“Scientists and philosophers argue that human beings are little more than puppets of their biochemistry. Here’s why they’re wrong.” This is Paul Bloom’s very good review of neuroscience’s claim that we are biochemical puppets and social psychology’s demonstration that factors we are unaware of influence our thoughts and acts. But Bloom concludes: “Yes, we are physical beings, and yes, we are continually swayed by factors beyond our control. But as Aristotle recognized long ago, what’s so interesting about us is our capacity for reason, which reigns over all. If you miss this, you miss almost everything that matters.”
Sam Harris and Daniel Dennett are determinists who agree that our thoughts and acts are completely determined by prior states of the universe and the laws of nature. But Harris is a hard determinist who thinks free will is simply an illusion while Dennett is a compatibilist who thinks we do have free will even though we are determined. In a review of Harris’ Free Will, Dennett says the book is veritable museum of mistakes. Harris replies with a lament that Dennett’s review is “a strange document—avuncular in places, but more generally sneering” and is itself a collection of distortions and mistakes. The review and reply are both lengthy, but a fairly quick look will give the student an idea of the differences between hard determinism and compatibilism.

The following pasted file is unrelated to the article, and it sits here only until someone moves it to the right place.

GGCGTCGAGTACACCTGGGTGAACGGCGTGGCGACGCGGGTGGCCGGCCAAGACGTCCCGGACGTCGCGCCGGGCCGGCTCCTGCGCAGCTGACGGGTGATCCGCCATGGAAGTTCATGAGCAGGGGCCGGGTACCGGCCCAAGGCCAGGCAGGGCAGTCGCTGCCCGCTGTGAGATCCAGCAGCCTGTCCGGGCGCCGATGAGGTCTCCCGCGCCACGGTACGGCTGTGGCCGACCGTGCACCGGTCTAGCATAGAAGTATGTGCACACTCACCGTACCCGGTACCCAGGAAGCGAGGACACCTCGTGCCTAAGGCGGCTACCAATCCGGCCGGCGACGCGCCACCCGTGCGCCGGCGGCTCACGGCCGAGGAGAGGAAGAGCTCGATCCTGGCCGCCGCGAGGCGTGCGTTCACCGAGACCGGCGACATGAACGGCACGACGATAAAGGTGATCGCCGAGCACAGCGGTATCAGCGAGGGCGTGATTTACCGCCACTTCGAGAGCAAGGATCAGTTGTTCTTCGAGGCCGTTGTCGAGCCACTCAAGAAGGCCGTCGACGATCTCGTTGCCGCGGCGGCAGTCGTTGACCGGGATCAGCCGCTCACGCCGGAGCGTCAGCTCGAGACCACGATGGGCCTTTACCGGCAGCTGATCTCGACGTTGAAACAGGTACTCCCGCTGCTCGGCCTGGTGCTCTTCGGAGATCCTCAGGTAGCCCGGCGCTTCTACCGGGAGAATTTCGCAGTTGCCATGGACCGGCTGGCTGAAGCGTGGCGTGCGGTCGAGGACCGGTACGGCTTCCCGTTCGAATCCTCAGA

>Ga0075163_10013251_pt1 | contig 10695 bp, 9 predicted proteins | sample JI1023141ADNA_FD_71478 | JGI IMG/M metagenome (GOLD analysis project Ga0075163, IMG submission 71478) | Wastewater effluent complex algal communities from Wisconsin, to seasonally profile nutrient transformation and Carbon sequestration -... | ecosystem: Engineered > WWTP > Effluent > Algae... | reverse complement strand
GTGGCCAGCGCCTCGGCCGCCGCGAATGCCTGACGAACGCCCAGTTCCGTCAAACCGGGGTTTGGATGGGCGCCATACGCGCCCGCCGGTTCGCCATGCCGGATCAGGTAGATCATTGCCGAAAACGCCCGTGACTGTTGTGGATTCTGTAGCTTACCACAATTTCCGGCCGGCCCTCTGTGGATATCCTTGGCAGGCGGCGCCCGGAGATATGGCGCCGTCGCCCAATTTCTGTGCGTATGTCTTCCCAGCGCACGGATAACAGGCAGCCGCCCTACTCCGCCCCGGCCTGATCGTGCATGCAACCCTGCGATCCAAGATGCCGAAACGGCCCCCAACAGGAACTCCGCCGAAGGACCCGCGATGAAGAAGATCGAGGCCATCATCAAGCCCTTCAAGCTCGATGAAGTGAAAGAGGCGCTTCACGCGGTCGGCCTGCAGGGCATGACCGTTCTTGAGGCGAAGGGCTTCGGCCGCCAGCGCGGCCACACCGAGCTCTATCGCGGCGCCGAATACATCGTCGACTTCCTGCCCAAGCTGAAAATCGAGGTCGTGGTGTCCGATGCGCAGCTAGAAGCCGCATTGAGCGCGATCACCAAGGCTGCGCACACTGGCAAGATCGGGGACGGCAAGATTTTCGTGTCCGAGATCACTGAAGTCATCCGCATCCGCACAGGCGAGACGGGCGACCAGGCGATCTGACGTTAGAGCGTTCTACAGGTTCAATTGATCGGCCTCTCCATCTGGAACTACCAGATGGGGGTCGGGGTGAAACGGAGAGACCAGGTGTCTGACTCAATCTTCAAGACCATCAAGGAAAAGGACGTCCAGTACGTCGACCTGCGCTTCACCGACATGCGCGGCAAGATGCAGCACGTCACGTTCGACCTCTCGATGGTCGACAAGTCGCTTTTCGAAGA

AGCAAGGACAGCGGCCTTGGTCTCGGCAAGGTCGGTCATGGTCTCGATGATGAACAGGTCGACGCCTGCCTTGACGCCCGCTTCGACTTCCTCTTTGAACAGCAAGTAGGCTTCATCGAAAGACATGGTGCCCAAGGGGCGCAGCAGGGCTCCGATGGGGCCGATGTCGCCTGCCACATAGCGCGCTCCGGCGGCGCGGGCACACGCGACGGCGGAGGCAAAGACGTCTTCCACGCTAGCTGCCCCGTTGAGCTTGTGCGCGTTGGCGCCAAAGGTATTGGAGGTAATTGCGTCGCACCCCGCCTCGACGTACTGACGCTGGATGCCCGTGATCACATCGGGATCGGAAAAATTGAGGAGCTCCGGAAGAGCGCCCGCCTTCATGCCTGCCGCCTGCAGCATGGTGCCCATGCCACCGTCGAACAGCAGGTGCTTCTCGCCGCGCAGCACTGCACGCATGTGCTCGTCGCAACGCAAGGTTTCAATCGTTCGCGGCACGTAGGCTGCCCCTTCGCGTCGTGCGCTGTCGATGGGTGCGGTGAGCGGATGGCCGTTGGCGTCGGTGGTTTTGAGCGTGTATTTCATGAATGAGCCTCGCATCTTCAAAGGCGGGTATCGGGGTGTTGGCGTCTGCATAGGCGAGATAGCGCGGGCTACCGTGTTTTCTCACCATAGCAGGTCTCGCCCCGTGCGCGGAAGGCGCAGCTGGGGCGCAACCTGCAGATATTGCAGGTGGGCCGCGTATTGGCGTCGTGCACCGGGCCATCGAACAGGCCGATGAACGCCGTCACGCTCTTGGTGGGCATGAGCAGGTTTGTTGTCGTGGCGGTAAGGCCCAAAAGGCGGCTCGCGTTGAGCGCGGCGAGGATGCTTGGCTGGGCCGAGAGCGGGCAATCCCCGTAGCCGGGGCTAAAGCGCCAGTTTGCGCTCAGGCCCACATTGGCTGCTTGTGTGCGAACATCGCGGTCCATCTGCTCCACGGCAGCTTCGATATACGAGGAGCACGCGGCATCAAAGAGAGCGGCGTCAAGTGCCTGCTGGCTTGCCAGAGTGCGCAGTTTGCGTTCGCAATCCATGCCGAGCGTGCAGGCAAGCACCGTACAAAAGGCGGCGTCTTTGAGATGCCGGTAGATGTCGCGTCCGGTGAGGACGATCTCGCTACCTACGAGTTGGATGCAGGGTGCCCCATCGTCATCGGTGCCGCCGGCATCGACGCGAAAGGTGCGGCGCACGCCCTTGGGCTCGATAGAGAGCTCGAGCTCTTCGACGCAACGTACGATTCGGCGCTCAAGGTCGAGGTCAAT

The New York Times has a philosophy blog called “The Stone.” A number of posts in the blog have been tagged with “free will.” All of them are well worth your time. To start with, you might find particularly interesting and helpful Galen Strawson’s “Your Move: The Maze of Free Will” and Eddy Nahmias’s “Is Neuroscience the Death of Free Will?”
Beware toxic fatalism, in its atheistic and theistic forms. Jules Evans thinks: “I don’t think the main battle line in our culture is between theists and atheists. The main dividing line, for me, is between those who believe in free will, and those who don’t. It’s between those who think we can use our conscious reason – however weak it is – to choose new beliefs and new directions in our life; and those who think we are entirely automatic machines, without the capacity to choose.”